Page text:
Special Issue "Chemical Models and Symmetry/Asymmetry Applications"

A special issue of Symmetry (ISSN 2073-8994). This special issue belongs to the section "Chemistry: Symmetry/Asymmetry".

Deadline for manuscript submissions: 31 December 2023 | Viewed by 573

Special Issue Editors

Dr. A. M. Banaru
E-Mail Website
Guest Editor
Department of Physical Chemistry, Lomonosov Moscow State University, 119991 Moscow, Russia
Interests: computational chemistry; stability; crystal; chemometrics; topology; hydrogen bonding; calculations; analysis; intermolecular interactions; X-ray diffraction
Dr. Sergey N. Volkov
E-Mail Website
Guest Editor
Grebenshchikov Institute of Silicate Chemistry, The Russian Academy of Sciences, 199155 Saint Petersburg, Russia
Interests: X-ray diffraction; XRD analysis; advanced materials
Dr. Wolfgang Hornfeck
E-Mail Website
Guest Editor
Institute of Physics, Czech Academy of Sciences, 18200 Prague, Czech Republic
Interests: powder X-ray diffraction; inorganic synthesis; single crystal X-ray diffraction; electron microscopy; intermetallics; crystallography; crystal structure; X-ray diffraction; crystallization; crystal growth

Special Issue Information

Dear Colleagues,

The search for regularities in the structure of chemical substrates and the direction of a chemical reaction is closely related to the concept of symmetry/asymmetry of the potential energy of interaction between the structural units of a substance. On a smaller scale, the characteristics of a structural unit are a consequence of the symmetry of the wave functions of the particles included in it. Not only group theory, but also elements of graph theory, probability theory, fuzzy set theory, matroid theory, discrete geometry, topology, and many other branches of modern mathematics are widely used to interpret the symmetry/asymmetry of chemical objects.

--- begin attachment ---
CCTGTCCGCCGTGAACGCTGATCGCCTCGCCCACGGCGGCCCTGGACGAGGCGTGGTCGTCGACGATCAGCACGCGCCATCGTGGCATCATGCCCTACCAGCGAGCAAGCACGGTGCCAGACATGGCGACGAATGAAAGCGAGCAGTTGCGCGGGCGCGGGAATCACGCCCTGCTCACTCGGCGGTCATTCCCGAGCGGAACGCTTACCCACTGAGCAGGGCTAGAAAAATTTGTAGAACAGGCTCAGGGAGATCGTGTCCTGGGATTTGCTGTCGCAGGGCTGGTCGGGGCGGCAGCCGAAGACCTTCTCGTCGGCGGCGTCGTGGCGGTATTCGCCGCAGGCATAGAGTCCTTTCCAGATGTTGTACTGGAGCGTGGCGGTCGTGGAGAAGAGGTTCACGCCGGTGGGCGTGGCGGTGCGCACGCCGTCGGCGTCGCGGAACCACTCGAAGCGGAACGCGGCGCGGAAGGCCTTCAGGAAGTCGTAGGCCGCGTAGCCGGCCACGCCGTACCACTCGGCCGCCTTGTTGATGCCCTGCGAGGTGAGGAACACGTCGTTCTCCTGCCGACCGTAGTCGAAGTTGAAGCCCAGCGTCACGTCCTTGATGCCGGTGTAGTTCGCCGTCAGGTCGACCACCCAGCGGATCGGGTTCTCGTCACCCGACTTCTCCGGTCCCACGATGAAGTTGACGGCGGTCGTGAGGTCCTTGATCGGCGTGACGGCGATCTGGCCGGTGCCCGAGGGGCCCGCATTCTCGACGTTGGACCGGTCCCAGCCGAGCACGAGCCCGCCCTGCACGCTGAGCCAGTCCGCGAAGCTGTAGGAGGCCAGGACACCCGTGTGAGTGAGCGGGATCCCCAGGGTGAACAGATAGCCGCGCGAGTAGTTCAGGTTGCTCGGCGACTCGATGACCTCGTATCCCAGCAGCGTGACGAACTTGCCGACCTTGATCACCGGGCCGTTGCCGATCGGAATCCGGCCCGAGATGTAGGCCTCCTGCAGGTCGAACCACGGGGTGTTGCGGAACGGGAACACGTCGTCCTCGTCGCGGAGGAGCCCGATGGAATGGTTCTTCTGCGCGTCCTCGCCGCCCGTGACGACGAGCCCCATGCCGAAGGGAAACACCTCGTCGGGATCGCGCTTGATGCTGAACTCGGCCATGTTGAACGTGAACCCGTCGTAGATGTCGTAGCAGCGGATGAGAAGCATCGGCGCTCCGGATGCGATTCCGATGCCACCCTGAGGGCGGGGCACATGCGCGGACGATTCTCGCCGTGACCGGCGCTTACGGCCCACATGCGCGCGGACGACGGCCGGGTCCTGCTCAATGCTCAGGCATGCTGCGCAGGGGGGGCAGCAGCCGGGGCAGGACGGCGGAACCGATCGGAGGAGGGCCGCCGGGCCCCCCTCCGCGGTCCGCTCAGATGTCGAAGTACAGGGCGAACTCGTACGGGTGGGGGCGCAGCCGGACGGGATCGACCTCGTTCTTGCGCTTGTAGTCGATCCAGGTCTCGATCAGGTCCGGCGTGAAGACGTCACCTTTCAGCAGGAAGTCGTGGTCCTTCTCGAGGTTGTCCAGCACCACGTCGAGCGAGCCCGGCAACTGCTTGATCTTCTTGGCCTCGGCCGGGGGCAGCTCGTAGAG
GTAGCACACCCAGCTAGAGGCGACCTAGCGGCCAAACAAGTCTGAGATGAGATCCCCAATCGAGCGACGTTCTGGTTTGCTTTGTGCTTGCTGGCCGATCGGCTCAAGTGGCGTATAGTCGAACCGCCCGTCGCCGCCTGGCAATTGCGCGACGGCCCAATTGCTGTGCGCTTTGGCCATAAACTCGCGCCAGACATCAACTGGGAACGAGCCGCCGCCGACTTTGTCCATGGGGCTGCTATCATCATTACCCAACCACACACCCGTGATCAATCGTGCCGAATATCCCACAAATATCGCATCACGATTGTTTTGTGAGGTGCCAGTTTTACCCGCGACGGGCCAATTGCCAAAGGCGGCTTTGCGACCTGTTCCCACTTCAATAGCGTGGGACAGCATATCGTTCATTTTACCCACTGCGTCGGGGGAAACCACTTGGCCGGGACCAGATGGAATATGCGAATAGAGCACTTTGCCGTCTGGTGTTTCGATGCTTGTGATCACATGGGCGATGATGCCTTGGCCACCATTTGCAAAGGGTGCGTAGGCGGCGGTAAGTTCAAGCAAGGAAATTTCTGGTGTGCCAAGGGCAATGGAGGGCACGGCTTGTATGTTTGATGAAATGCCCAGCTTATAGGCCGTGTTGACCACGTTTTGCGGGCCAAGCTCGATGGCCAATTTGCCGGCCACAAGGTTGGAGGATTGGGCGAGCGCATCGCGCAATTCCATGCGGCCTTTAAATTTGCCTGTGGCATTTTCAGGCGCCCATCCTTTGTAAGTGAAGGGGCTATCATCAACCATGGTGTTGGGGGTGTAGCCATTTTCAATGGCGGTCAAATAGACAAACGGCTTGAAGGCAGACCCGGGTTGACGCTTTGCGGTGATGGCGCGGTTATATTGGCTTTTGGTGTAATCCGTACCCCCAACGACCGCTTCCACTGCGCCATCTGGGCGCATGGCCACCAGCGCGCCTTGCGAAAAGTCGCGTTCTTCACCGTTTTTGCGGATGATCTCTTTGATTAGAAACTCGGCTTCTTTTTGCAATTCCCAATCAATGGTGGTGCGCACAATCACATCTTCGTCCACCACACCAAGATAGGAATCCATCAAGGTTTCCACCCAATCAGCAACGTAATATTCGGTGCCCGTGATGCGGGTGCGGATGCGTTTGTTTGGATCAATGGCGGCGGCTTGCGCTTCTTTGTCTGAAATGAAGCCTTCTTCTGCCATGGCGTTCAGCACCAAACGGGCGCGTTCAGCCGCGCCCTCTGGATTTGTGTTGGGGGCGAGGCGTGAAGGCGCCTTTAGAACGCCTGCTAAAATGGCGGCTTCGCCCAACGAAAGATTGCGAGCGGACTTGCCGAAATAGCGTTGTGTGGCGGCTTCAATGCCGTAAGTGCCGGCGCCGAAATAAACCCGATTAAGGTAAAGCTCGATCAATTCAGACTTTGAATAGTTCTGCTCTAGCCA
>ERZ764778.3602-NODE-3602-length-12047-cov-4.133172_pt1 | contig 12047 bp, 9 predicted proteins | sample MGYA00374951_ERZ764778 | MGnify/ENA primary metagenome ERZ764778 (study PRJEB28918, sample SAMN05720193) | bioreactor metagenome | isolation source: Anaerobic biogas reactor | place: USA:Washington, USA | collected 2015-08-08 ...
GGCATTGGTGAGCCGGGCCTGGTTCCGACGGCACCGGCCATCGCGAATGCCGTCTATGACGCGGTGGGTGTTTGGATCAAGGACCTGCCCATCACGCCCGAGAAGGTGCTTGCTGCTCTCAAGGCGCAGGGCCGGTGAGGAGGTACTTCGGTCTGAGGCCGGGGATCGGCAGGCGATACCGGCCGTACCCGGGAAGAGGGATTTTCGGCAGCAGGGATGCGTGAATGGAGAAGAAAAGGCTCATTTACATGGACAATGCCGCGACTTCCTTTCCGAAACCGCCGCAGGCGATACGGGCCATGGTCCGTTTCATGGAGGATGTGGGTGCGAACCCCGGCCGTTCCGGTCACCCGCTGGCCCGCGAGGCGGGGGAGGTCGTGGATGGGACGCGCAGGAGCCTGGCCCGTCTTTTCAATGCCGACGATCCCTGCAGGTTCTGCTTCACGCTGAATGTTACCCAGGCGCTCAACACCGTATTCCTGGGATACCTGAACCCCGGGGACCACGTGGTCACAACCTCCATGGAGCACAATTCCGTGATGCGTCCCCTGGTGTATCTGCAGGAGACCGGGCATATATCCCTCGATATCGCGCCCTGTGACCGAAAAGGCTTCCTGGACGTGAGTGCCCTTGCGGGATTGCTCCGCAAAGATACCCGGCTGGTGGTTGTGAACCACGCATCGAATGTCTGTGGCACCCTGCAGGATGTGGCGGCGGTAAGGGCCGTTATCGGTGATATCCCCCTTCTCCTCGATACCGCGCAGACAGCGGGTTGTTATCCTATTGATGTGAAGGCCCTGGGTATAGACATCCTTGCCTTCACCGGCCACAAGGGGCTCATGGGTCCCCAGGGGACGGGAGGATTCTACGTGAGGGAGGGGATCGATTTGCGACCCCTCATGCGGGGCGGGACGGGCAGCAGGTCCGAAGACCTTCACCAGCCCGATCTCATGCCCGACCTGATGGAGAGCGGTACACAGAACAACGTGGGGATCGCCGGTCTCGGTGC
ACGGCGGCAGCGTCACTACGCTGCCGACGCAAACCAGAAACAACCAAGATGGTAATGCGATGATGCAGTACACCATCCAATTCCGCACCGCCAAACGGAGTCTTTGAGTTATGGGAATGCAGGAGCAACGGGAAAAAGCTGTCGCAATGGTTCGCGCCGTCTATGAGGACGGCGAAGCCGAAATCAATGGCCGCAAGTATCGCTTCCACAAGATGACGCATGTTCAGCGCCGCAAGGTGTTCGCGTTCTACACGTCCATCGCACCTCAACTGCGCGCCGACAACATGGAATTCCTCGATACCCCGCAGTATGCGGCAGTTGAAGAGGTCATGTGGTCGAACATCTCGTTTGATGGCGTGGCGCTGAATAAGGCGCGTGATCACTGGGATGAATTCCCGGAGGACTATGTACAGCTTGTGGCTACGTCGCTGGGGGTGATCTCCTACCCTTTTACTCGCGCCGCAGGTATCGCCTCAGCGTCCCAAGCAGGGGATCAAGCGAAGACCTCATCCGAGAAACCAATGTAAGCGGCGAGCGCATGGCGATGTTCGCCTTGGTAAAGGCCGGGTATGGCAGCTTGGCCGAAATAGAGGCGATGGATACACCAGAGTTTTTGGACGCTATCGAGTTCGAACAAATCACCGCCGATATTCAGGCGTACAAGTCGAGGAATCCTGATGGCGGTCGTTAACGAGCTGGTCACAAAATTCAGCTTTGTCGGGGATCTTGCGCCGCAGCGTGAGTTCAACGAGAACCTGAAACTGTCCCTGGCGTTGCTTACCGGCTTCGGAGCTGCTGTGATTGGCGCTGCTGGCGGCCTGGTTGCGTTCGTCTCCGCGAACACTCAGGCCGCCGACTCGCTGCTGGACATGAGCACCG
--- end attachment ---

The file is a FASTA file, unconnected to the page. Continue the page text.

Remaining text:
The purpose of this Special Issue is to collect materials that explore the applications of any branches of mathematics, including those listed above, to chemical modeling, with the aim of revealing new information about the symmetry/asymmetry of the structures of living and non-living matter, which will undoubtedly help theoretical chemists overcome barriers in understanding the results obtained by mathematicians and vice versa. We would like to invite both original and review articles to be submitted to this Special Issue in accordance with the above principles.

Dr. A. M. Banaru
Dr. Sergey N. Volkov
Dr. Wolfgang Hornfeck
Guest Editors

Manuscript Submission Information

Manuscripts should be submitted online at www.mdpi.com by registering and logging in to this website. Once you are registered, click here to go to the submission form. Manuscripts can be submitted until the deadline. All submissions that pass pre-check are peer-reviewed. Accepted papers will be published continuously in the journal (as soon as accepted) and will be listed together on the special issue website. Research articles, review articles as well as short communications are invited. For planned papers, a title and short abstract (about 100 words) can be sent to the Editorial Office for announcement on this website.